Why hello, wonderful inhabitants of the internet space and welcome back to this aged and dusty blog. Surprisingly, I have survived through the turbulent months that have passed and am attempting a swift revival. So in the spirit of that, I am sat alone in the middle of the night with a mug of coffee and work in the morning – writing a post.
Super worth it.
These books are in no order whatsoever, much like the rest of my life, which means we can kick this into gear.
- A Court of Thorns and Roses (ACOWAR) by Sarah J Maas – 4.5/5
I finally grew a pair, dove into another Sarah J Maas series and immediately had conflicting feelings about it. One part of me loved the experience of the story, which is a Beauty and the Best retelling; and another just tore at the pages where females were treated as objects, which was almost every single one. I guess that balanced it out. Faeries, kingdoms, love squares and a pretty okay female villain? Classic YA fantasy.
2. Harry Potter & The Chamber of Secrets by J. K. Rowling – 5/5
I mean, how much do I realistically need to say here – it’s Harry Potter. The legend, the wizard, the child from under the stairs makes a fantastic return in my life. I’ve been meaning to re-read the series for what seems like years and in actual fact really was years, so we’ve finally made that a thing. Thank God. I mean, thank Rowling.
3. The Shock of The Fall by Nathan Filer – 3.7/5
What a rollercoaster of emotions this piece of work was, I mean Jesus on an ice cream stick! The book is a set of self-addressed confessions and letters from the mind of a nineteen-year-old who is battling schizophrenia and a dark incident in his past. You’ll feel his own pain, his own wandering thoughts and his own guilt. You’ll feel the need for other to bring help and also stay away. You’ll just feel a lot, okay?
4. Moxie by Jennifer Mathieu – 4/5
I know what you’re thinking – are you on about the refreshing carbonated drink, Meggie? No, fellow nerds, I am not (although I’m sure it’s unrivalled). This is a feminist book for young adults, which is set in the best times known to man (and woman) – high school. If you were ever angry with the inequality of gender treatment in the education system, get ready to be really fucking pissed. This will get your pigtails in a twist. I’m still untangling mine.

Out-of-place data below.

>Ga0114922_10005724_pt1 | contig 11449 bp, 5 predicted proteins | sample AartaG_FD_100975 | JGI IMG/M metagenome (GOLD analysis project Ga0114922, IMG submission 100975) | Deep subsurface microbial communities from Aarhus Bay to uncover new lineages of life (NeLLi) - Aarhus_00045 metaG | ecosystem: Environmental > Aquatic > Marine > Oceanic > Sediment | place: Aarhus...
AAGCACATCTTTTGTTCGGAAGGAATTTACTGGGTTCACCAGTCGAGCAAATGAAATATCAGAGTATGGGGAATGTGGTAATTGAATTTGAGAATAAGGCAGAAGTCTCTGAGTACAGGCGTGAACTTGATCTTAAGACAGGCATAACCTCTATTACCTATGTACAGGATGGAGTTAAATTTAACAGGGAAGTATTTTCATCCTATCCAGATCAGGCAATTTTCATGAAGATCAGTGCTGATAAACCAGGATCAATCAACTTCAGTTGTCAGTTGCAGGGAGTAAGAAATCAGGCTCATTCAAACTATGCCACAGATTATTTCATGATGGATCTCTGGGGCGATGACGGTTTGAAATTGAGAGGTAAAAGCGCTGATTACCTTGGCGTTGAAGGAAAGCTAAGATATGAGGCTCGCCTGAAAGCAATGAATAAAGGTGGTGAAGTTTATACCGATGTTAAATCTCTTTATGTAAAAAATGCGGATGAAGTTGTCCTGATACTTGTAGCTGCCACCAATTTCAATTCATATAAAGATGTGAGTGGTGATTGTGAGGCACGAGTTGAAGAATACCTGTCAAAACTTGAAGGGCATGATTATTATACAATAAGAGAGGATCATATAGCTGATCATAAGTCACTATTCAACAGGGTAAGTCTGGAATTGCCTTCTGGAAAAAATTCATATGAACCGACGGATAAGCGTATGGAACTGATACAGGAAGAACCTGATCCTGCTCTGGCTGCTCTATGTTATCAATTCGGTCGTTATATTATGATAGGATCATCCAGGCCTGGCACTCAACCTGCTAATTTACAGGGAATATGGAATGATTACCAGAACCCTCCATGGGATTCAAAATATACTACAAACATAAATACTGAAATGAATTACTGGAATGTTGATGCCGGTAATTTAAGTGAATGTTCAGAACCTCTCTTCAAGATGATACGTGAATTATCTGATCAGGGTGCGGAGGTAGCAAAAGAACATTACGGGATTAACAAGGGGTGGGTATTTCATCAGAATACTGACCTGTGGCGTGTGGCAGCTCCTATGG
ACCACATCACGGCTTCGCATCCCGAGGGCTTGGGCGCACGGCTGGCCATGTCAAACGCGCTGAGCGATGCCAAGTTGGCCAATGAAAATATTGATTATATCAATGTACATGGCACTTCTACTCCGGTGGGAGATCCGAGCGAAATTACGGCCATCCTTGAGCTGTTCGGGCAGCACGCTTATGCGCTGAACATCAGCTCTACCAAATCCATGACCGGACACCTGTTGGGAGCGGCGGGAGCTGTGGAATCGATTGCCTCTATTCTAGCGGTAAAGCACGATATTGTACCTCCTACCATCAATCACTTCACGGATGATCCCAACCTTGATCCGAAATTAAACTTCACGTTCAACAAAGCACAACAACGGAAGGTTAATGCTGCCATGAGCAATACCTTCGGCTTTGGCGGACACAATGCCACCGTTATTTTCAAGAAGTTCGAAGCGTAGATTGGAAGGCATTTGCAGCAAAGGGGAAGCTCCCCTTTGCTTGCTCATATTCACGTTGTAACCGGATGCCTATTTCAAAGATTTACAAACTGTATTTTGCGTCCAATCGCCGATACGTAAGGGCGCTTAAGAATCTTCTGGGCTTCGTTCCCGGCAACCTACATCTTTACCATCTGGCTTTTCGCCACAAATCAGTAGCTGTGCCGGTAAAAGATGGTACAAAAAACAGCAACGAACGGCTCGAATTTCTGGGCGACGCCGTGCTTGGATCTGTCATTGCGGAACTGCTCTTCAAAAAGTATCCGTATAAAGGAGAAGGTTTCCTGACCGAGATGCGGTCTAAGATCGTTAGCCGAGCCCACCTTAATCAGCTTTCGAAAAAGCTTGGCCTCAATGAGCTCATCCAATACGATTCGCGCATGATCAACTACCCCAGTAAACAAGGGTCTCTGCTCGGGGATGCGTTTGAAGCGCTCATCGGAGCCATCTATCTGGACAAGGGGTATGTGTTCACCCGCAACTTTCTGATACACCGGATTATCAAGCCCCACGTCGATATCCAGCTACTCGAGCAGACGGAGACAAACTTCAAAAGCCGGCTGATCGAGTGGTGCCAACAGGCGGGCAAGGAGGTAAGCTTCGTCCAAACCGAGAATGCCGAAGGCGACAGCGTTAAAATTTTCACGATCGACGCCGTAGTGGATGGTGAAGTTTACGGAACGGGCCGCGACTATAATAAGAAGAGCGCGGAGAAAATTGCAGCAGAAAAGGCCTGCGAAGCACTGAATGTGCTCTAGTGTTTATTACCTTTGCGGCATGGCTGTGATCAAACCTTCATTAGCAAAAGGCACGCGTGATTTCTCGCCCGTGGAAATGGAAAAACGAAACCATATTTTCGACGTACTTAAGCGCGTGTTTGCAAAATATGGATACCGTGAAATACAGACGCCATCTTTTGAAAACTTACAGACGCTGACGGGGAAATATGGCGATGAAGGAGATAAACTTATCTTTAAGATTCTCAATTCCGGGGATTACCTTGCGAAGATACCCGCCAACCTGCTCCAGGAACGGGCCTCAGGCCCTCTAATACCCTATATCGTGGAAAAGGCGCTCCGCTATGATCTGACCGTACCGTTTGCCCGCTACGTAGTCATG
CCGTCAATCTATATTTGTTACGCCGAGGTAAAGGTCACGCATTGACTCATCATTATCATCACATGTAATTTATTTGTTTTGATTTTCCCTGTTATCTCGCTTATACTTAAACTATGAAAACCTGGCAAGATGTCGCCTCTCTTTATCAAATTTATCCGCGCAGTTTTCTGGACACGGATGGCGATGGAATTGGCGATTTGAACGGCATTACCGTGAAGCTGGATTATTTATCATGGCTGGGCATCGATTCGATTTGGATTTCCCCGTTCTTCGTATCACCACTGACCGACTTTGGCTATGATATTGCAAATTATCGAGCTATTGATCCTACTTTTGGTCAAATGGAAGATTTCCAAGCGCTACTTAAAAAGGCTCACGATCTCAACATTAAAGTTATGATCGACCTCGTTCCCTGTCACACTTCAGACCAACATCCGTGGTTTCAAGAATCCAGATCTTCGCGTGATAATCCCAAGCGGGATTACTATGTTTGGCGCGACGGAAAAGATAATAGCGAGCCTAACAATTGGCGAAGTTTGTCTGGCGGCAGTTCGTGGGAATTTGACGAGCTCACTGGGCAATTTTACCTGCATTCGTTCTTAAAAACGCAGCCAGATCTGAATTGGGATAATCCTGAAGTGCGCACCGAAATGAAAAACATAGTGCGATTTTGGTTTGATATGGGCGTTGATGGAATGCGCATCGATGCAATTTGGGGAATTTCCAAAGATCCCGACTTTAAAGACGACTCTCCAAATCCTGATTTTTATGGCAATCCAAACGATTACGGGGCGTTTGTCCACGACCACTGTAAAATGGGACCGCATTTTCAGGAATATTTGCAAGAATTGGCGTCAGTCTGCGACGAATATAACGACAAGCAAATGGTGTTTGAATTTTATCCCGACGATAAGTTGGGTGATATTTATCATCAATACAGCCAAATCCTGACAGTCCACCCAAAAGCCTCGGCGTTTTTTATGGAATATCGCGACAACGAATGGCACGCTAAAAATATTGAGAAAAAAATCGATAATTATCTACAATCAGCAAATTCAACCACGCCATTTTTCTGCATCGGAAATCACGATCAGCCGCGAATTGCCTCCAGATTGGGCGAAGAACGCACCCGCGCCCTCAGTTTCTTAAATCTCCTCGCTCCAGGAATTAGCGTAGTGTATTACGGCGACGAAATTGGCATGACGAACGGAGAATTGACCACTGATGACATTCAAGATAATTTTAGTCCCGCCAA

5. York (The Shadow Cypher) by Laura Ruby – 3/5
I didn’t enjoy this novel. Plain and simple. I gave it three stars purely because I thought the plot was great and had a lot of potential to be fantastic. Except it wasn’t, it was just fine, like a semi-deflated yellow balloon at a bar mitzvah . After “Bone Gap” by the same author, I had high expectations for the quality of this read and something about it just didn’t click with me, maybe it was the seemingly slow plot, maybe it was that I didn’t like any of the main characters. We’ll never know.
6. Lumberjanes Vol. 1 – 4.7/5
If you’ve been on my YouTube channel before, you know I had a tiny rant about wanting to be a cool kid again and touch base with my graphic novel roots. And honestly, as far as starts go – this was a damn great one! Imagine Gravity Falls, except set in a camp for kids who are wandering the magical forests freely. This is what Lumberjanes is like, no word of a lie. It’s awesome. Pick it up for the kids, pick it up for you, pick it up for your pets and neighbours, pick it up for Ramona from work.
7. The Search for WondLa by Tony DiTerlizzi – 5/5
I knew I was a fan of Tony before I endeavoured into the world of WondLa, because one of my many childhood obsessions was The Spiderwick Chronicles. In this epic sci-fi adventure we find ourselves in the company of a child, a robot mother and a roadie alien who are searching for human life. The illustrations truly make this journey worth your while as they showcase all of DiTerlizzi’s extraterrestrials and brain babies as they were meant to be seen, which is extraordinarily imaginative.
8. Wildwood by Collin Melloy – 2.5/5
Remember how I said I wasn’t a fan of “York”? Well hold on to your chair, because this was way worse. I keep saying this in every review that I make for this book, but by God, it’s so very hard to make a fantasy novel for children so mundane and boring, but congratulations to Melloy for fucking nailing it. The protagonists were average, the talking animals were average, the battles were average. Everything was average.
9. The Night Circus by Erin Morgenstern – 6.5/5
Best book of the decade. That is all.
No, I’m joking. But seriously – this piece of literature is one of the most heartfelt, well-written, cinematic and magical stories that our generation has the pleasure of reading. The plot, the characters (no matter how small or big they were), the settings and the unravelling of every mystery, felt intoxicating. Brilliant book, a must-read for any human life form. Heck, read it to your pets if you have to!
What an emotional month, eh?
Stick around for some more articles on books, films, television and general life things. One article a week, folks. We can do this!